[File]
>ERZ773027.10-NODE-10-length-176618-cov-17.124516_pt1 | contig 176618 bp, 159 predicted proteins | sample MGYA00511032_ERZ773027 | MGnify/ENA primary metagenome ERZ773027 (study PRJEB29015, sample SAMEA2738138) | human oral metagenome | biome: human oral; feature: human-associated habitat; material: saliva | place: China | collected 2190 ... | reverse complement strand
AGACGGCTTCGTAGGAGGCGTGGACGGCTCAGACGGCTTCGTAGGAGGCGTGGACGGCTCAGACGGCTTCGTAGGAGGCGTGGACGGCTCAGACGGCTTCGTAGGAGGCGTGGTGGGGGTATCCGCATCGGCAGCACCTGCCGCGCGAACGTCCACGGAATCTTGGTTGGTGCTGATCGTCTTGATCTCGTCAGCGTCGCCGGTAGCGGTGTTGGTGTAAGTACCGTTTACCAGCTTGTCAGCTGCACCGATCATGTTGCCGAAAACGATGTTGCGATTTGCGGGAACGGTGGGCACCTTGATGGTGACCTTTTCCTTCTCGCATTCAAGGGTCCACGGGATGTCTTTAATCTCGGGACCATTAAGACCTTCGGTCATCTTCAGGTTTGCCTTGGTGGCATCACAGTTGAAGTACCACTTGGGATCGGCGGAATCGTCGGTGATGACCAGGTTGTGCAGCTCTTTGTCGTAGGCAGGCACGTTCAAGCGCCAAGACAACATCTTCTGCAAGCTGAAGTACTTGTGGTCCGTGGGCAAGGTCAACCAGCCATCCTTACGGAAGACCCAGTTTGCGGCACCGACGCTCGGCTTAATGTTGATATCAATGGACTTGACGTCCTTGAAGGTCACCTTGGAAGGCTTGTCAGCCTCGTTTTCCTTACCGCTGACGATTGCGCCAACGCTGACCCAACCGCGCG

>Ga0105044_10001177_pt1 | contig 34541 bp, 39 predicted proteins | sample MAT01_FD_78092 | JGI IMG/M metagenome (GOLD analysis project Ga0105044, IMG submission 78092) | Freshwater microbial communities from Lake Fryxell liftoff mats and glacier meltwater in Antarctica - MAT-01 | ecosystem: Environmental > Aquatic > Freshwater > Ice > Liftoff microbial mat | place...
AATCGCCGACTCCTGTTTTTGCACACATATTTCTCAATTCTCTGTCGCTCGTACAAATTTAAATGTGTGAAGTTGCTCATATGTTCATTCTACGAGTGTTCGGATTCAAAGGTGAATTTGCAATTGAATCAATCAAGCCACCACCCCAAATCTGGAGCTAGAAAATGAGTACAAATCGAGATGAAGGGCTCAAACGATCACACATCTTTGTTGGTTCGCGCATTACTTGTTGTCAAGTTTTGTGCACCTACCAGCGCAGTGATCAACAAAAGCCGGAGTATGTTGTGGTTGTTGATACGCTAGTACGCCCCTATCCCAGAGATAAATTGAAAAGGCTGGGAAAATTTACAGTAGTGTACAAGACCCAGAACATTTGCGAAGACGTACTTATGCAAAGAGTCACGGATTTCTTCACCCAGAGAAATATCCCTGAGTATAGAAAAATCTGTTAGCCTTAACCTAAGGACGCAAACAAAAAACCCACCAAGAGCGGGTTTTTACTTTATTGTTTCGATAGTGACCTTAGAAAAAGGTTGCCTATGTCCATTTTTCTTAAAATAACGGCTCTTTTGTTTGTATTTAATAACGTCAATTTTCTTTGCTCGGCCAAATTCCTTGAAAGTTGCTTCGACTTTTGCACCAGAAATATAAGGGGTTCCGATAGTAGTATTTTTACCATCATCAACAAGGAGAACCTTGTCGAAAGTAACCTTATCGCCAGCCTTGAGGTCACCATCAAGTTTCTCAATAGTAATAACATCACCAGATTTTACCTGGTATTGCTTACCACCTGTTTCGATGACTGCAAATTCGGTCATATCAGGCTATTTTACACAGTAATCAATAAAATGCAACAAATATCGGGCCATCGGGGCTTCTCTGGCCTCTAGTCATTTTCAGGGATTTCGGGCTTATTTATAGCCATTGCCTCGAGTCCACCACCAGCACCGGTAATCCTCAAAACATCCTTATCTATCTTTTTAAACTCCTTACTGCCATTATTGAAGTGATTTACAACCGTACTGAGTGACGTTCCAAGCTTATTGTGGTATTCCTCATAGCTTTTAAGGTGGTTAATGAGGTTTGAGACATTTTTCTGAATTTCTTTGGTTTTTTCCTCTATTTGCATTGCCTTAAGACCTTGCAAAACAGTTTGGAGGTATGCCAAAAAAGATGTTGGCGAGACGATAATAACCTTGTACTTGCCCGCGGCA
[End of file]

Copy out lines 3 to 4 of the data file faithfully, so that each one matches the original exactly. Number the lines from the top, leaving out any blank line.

>Ga0105044_10001177_pt1 | contig 34541 bp, 39 predicted proteins | sample MAT01_FD_78092 | JGI IMG/M metagenome (GOLD analysis project Ga0105044, IMG submission 78092) | Freshwater microbial communities from Lake Fryxell liftoff mats and glacier meltwater in Antarctica - MAT-01 | ecosystem: Environmental > Aquatic > Freshwater > Ice > Liftoff microbial mat | place...
AATCGCCGACTCCTGTTTTTGCACACATATTTCTCAATTCTCTGTCGCTCGTACAAATTTAAATGTGTGAAGTTGCTCATATGTTCATTCTACGAGTGTTCGGATTCAAAGGTGAATTTGCAATTGAATCAATCAAGCCACCACCCCAAATCTGGAGCTAGAAAATGAGTACAAATCGAGATGAAGGGCTCAAACGATCACACATCTTTGTTGGTTCGCGCATTACTTGTTGTCAAGTTTTGTGCACCTACCAGCGCAGTGATCAACAAAAGCCGGAGTATGTTGTGGTTGTTGATACGCTAGTACGCCCCTATCCCAGAGATAAATTGAAAAGGCTGGGAAAATTTACAGTAGTGTACAAGACCCAGAACATTTGCGAAGACGTACTTATGCAAAGAGTCACGGATTTCTTCACCCAGAGAAATATCCCTGAGTATAGAAAAATCTGTTAGCCTTAACCTAAGGACGCAAACAAAAAACCCACCAAGAGCGGGTTTTTACTTTATTGTTTCGATAGTGACCTTAGAAAAAGGTTGCCTATGTCCATTTTTCTTAAAATAACGGCTCTTTTGTTTGTATTTAATAACGTCAATTTTCTTTGCTCGGCCAAATTCCTTGAAAGTTGCTTCGACTTTTGCACCAGAAATATAAGGGGTTCCGATAGTAGTATTTTTACCATCATCAACAAGGAGAACCTTGTCGAAAGTAACCTTATCGCCAGCCTTGAGGTCACCATCAAGTTTCTCAATAGTAATAACATCACCAGATTTTACCTGGTATTGCTTACCACCTGTTTCGATGACTGCAAATTCGGTCATATCAGGCTATTTTACACAGTAATCAATAAAATGCAACAAATATCGGGCCATCGGGGCTTCTCTGGCCTCTAGTCATTTTCAGGGATTTCGGGCTTATTTATAGCCATTGCCTCGAGTCCACCACCAGCACCGGTAATCCTCAAAACATCCTTATCTATCTTTTTAAACTCCTTACTGCCATTATTGAAGTGATTTACAACCGTACTGAGTGACGTTCCAAGCTTATTGTGGTATTCCTCATAGCTTTTAAGGTGGTTAATGAGGTTTGAGACATTTTTCTGAATTTCTTTGGTTTTTTCCTCTATTTGCATTGCCTTAAGACCTTGCAAAACAGTTTGGAGGTATGCCAAAAAAGATGTTGGCGAGACGATAATAACCTTGTACTTGCCCGCGGCA